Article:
Excel 2016 Compatibility issues

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David Ringstrom writing at Accountingweb.com makes some good points about how the shifting versions of Office 2016 can cause trouble.

The problem is most acute in Excel 2016 but can happen in Word and PowerPoint too.  When you share a workbook or document, the receivers Office has to be compatible with all the features used in the document.

The core difficulty is that there’s no single ‘Office 2016’ version with a fixed set of features everyone can rely on.

At any time, there are least three, four or even more incarnations of Office 2016 available to the public.  While the software is fundamentally the same, there are new and changed features that are not supported by earlier versions of ‘Office 2016’.

‘Perpetual licence’ version.  This is the release sold to ‘one-time’ purchasers of Office 2016.  It gets no new features beyond what was in the original release of Office 2016 for Windows.  Computers with this software may not be able to support a document that includes newer features added to Office 2016.

Office 365 ‘subscribers’, who pay an annual rental fee to Microsoft, get new and changed features pushed out to them on a roughly 6 month basis.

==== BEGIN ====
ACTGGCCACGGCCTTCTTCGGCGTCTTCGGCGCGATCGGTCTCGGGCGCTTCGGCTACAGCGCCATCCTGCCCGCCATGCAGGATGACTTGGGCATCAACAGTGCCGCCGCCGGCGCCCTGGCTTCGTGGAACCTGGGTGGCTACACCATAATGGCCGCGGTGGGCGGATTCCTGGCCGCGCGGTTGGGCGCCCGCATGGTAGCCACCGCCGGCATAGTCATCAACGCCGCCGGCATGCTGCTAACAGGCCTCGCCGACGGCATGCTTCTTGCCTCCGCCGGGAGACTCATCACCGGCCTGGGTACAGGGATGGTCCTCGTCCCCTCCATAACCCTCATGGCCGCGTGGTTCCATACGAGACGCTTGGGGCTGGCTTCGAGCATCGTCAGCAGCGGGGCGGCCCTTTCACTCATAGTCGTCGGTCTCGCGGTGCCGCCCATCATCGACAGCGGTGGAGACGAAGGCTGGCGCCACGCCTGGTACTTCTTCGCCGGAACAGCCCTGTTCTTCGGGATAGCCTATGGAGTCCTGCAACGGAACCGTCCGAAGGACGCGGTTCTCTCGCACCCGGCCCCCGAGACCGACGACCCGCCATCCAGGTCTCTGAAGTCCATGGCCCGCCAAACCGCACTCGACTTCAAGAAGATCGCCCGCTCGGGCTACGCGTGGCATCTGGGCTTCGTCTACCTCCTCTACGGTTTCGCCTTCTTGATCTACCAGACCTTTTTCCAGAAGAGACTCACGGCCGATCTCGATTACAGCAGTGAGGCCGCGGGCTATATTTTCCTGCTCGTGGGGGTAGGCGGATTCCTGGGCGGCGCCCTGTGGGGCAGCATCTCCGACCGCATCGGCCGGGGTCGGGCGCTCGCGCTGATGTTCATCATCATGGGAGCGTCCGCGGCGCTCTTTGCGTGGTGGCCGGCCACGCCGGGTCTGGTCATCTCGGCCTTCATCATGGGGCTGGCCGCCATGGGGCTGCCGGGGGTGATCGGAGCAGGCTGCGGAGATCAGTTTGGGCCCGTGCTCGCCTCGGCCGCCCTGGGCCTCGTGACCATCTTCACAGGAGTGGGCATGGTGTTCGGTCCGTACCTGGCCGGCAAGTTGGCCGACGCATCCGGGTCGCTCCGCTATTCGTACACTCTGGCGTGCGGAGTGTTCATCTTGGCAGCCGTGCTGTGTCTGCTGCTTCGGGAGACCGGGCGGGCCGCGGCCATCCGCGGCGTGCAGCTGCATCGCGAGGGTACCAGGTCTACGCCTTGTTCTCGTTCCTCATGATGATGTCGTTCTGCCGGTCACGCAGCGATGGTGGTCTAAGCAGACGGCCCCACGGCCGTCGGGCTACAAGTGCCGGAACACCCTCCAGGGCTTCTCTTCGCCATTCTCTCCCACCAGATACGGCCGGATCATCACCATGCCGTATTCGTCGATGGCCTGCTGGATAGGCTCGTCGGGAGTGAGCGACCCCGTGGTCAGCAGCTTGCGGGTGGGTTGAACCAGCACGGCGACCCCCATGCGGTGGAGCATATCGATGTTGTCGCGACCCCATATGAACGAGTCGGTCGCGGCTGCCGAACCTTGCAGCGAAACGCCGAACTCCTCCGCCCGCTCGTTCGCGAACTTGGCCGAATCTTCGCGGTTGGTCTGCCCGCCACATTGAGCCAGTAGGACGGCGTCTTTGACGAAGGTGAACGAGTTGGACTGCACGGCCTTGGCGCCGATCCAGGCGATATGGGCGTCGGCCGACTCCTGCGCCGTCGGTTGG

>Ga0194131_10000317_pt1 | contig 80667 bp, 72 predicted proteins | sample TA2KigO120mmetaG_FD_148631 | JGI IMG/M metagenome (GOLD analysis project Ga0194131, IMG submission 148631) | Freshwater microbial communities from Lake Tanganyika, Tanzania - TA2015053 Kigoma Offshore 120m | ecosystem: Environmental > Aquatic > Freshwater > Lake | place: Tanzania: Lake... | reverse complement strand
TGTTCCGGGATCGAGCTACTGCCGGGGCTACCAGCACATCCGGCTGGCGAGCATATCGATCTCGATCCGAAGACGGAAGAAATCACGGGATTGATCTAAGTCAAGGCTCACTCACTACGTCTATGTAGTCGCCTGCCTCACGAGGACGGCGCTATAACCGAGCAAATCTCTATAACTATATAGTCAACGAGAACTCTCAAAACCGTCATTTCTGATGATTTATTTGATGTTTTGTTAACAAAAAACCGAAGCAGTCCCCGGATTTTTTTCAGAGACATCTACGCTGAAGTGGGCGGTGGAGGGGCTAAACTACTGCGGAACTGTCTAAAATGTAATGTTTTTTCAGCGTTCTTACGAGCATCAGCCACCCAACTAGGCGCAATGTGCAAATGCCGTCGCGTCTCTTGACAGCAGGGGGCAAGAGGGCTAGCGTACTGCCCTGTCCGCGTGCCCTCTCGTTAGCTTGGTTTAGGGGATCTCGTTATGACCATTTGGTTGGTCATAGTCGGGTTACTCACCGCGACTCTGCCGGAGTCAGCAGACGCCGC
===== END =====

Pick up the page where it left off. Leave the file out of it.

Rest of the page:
‘Current Public Release’  what Office 365 subscribers have if they’ve allowed Office 2016 to be updated automatically.

‘Insiders’  new features and changes are sent out for testing to ‘Insiders’. Anyone can join the ‘Insiders’ group to get ‘Fast’ updates or the less frequent and better tested ‘Slow’ updates.   Sometimes both Fast and Slow rings have the same version of Office, but more frequently they are different.

And that’s before we consider the almost infinite possibilities of Office 365 users who have stopped or deferred updates.  They could be at any version between the original Office 2016 released until now.

Anyone who is regularly sharing documents with others – for example clients – should stay away from the Insiders versions of Office.

How to tell?

If there’s a problem opening a workbook on another computer, check the Excel version that made the document and the version opening the workbook.  Go to File | Account and look at the version.

This is an extreme case of someone on the Office Insider – Fast track.

Check the workbook to see if it’s using some newer or even pre-release feature.   For example,  Get & Transform has had many changes.

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